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    Mark Schlei; De Ette Tomlinson

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    Wisconsin LawyerWisconsin Lawyer
    Vol. 78, No. 8, August 2005

    Letters

    Letters to the editor: The Wisconsin Lawyer publishes as many letters in each issue as space permits. Please limit letters to 500 words; letters may be edited for length and clarity. Letters should address the issues, and not be a personal attack on others. Letters endorsing political candidates cannot be accepted. Please mail letters to "Letters to the Editor," Wisconsin Lawyer, P.O. Box 7158, Madison, WI 53707-7158, fax them to (608) 257-4343, or org wislawyer wisbar email them.

    Defective System Led to WisTAF Assessment

    In the past 20 years, the Wisconsin Trust Account Foundation (WisTAF) has poured nearly one-half million dollars into the ACLU for programs and lawsuits only arguably related to "legal services for the poor," freeing up a like amount for the ACLU to devote to lawsuits and politics undeniably objectionable to many. With the Wisconsin Supreme Court's recent requirement that attorneys make a mandated WisTAF charitable contribution or lose their ability to practice law, each attorney funds lawsuits and programs with which they may disagree and which may well be in conflict with the needs of their clients.

    WisTAF - now with two full-time employees and a rented office - and the assessment are the result of a defective system. The court's growing authoritarian administration is built without any checks and balances, since executive, legislative, and judicial functions reside with one small group of bureaucrats: our virtually unaccountable justices. The premise for the court's expanding regulatory role is built on one sandy foundation upon another. For example, see Justice Prosser's dissent to the WisTAF assessment, which nicely counters the speciousness of the court's action. There is no other agency in this state suffused with so little democracy as is the court system.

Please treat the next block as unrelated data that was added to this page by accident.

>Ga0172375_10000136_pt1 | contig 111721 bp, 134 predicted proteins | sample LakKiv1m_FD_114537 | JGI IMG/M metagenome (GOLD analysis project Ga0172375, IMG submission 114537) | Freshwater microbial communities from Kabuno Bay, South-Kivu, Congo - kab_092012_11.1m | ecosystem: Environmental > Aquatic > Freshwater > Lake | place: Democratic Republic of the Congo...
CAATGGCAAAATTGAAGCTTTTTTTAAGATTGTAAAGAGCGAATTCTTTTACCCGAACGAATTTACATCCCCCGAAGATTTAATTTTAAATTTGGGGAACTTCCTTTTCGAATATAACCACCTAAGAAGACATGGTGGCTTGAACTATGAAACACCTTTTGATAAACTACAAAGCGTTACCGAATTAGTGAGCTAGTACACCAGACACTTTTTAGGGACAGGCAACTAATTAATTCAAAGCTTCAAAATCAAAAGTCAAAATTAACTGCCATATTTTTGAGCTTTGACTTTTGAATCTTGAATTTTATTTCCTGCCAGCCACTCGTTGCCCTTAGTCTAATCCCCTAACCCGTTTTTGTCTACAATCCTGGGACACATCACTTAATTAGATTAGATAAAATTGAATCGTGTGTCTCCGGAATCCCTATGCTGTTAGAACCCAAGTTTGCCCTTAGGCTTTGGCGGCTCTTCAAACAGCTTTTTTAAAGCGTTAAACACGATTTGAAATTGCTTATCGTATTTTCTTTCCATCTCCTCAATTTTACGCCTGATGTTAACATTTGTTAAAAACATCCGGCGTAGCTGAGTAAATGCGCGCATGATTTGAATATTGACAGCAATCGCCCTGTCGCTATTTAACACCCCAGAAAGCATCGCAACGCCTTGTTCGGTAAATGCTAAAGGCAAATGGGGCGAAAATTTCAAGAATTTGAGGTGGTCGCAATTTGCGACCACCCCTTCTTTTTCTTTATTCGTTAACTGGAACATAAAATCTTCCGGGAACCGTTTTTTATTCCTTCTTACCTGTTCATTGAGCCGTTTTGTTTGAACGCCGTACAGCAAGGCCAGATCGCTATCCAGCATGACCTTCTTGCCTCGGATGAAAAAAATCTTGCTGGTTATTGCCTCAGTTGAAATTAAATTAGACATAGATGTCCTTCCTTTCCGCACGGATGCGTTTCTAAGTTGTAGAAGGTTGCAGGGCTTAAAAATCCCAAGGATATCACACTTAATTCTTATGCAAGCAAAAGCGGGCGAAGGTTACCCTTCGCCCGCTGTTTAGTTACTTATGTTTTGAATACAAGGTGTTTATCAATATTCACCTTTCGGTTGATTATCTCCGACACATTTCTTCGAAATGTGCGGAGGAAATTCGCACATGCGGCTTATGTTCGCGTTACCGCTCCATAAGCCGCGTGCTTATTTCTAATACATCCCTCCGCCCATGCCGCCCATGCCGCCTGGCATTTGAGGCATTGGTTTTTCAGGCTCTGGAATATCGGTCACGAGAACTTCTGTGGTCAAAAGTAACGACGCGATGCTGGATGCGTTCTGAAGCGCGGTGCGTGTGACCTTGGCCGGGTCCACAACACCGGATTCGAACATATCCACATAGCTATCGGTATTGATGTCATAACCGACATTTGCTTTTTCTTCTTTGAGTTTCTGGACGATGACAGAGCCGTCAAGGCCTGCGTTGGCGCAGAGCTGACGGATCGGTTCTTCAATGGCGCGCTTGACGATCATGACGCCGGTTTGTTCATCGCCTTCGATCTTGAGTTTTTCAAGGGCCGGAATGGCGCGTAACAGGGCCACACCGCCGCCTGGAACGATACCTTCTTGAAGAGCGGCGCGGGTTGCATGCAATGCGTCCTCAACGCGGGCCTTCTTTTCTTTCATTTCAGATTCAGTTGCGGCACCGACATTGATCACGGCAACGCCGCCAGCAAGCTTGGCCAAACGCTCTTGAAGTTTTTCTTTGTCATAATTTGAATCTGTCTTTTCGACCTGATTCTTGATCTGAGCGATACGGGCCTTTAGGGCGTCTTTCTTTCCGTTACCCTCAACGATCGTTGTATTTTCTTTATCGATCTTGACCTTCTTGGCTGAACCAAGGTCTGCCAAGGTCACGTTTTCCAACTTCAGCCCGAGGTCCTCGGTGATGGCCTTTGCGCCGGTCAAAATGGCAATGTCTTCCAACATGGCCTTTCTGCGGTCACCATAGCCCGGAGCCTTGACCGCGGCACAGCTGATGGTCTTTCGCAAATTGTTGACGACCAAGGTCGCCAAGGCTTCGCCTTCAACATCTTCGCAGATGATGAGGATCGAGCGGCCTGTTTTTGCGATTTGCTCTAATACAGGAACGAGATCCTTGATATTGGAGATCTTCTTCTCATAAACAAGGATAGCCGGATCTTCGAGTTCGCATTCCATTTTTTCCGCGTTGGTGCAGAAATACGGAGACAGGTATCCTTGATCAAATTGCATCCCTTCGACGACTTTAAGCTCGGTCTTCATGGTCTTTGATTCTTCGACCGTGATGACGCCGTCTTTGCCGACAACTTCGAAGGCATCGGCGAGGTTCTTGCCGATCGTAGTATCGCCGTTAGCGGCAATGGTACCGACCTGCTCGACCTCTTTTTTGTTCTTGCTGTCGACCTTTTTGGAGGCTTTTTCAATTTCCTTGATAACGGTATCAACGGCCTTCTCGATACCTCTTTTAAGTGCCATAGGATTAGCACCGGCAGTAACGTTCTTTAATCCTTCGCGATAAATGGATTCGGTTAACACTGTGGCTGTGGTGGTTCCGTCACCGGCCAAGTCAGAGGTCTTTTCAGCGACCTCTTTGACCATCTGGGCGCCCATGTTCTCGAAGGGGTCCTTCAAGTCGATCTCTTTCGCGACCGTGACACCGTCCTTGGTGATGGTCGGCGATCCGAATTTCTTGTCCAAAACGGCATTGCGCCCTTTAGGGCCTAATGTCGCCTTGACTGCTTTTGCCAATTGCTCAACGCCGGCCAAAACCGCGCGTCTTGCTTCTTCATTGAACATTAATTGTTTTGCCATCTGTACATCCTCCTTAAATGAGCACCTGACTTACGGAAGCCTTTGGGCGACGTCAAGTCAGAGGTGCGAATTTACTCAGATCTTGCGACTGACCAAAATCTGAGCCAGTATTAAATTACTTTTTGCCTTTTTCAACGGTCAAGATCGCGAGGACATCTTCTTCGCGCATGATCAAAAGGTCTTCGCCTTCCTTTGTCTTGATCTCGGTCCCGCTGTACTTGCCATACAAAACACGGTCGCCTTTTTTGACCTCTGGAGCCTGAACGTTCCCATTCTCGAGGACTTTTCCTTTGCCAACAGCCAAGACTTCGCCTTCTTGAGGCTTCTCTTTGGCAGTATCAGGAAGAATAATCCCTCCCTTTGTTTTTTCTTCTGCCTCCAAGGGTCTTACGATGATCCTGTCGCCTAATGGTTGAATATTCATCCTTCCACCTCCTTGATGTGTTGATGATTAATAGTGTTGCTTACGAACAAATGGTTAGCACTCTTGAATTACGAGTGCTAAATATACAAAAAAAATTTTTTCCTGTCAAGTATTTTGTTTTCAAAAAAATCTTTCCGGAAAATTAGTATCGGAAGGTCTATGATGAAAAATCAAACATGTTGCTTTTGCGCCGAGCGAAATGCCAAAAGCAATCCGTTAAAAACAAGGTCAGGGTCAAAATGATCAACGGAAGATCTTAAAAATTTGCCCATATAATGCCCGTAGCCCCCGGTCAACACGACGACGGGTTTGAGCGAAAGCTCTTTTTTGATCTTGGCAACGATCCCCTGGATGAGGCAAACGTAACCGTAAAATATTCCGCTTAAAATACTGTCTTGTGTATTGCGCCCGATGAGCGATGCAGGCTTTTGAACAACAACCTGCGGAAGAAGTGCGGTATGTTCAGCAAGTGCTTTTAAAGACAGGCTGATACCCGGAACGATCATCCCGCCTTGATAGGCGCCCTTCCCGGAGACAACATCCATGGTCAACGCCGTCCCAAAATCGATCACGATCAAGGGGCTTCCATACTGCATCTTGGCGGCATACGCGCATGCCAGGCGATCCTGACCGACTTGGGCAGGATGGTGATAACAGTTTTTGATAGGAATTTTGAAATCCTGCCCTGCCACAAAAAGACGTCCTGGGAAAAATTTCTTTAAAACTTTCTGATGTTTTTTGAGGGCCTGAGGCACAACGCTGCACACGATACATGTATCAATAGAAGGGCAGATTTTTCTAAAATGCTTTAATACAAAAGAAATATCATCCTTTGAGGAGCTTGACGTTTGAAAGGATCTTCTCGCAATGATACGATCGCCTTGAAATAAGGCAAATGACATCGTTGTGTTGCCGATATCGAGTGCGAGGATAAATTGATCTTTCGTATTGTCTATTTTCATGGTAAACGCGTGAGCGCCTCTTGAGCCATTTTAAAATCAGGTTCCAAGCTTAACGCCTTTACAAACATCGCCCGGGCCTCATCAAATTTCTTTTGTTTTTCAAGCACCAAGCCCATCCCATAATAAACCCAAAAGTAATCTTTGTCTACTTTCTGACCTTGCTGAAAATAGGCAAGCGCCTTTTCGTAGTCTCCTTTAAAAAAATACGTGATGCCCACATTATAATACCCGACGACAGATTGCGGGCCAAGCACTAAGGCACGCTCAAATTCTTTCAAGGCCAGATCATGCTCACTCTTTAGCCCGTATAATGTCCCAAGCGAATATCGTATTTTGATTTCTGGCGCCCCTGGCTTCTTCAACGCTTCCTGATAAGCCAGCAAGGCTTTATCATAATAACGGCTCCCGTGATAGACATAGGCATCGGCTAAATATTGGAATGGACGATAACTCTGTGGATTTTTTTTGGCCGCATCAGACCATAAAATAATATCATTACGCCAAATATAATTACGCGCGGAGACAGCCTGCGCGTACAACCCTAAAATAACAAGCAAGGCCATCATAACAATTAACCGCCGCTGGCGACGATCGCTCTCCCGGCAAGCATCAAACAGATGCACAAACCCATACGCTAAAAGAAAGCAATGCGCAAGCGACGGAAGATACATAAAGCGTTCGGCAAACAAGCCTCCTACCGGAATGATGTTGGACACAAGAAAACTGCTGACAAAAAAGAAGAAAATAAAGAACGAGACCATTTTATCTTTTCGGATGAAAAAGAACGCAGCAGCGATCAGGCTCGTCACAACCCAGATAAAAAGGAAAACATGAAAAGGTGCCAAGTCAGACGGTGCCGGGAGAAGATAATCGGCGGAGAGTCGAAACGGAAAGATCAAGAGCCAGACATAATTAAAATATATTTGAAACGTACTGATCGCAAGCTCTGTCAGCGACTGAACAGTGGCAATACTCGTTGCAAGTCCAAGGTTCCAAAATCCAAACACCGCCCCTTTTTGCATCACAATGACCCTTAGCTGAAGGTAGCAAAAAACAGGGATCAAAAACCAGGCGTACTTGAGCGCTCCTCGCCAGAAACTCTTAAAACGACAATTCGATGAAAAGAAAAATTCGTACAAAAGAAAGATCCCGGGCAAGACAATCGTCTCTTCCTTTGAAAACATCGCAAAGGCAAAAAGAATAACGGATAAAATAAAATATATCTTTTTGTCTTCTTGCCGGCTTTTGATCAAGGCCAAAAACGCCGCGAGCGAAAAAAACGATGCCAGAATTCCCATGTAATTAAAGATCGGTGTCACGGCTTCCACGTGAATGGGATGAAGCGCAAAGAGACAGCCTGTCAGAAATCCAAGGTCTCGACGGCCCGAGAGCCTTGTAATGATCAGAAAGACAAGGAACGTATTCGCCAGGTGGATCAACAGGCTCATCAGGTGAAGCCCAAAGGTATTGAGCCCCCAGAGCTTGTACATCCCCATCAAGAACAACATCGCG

While the State Bar is ostensibly having counsel review the legality of the assessment, at the same time, according to the Bar's public affairs officer, the Bar has "historically supported the [court's] inherent supervisory power over the practice of law." (The lackeyed nature of the Bar was illustrated when the chief justice prepared to swear in the new Bar president, at which time she pointed out the one portion of the oath where the president swears to aid the court and noted that all the people she has sworn in have upheld that promise.) There is, therefore, no legislative or political agenda by the Bar to address not only the assessment, but the abusive power of the court. Never mind that the majority of members who contacted the Bar regarding the assessment were opposed to it.

    The inability of the Bar to effectively advocate for its members is ensured by the requirement that the Bar be mandatory. By its nature a mandatory bar has the effect of diluting dissent and rendering the bar impotent. Some of our justices must be laughing, well, all the way to the courthouse. Of course the Bar - with its dozens of full-time employees and fine building - has no impetus to rock the boat and thus actually come out swinging for those bankrolling it.

    WisTAF, despite its noble sentiments, is unworkable and should be terminated. The assessment itself is an illustration of an undemocratic structure and the inherent uselessness of a mandatory bar. The entire structure needs to be challenged and reformed.

    Mark Schlei,
    Madison

    Response: I would like to offer clarification of several points that Mr. Schlei makes.

    Over the course of the past 17 years, the Wisconsin Trust Account Foundation granted the American Civil Liberties Union of Wisconsin Foundation (ACLU/WIF) a little less than $450,000, in amounts ranging from $1,000 to $55,000. These funds supported the ACLU/WIF's Poverty, Race and Civil Liberties program, which provides statewide legal services to indigent Wisconsin residents when their civil liberties or civil rights are in jeopardy. As with all of our grantees, WisTAF monitored the success of the ACLU/WIF's program through written reporting and on-site visits. During our granting relationship with the agency, WisTAF found the ACLU/WIF used its grants appropriately and provided significant specialized services to low-income Wisconsin residents whose civil liberties or civil rights were violated and who otherwise would have had no recourse available to them.

    WisTAF has, until recently, operated with three staff people, and it was housed at the State Bar of Wisconsin until it moved into the new Bar Center in 1999. We moved into our own office at that time, saving more than 20 percent in overhead costs. In June 2005, we reorganized and reduced our staff to two people, further reducing our administrative costs. The WisTAF Board is committed to ensuring that at least 90 cents of every dollar contributed to the agency goes to those who need it most - the people of Wisconsin who share our common right to justice, but who do not have the economic resources to obtain it.

    De Ette Tomlinson, Executive Director
    Wisconsin Trust Account Foundation Inc.




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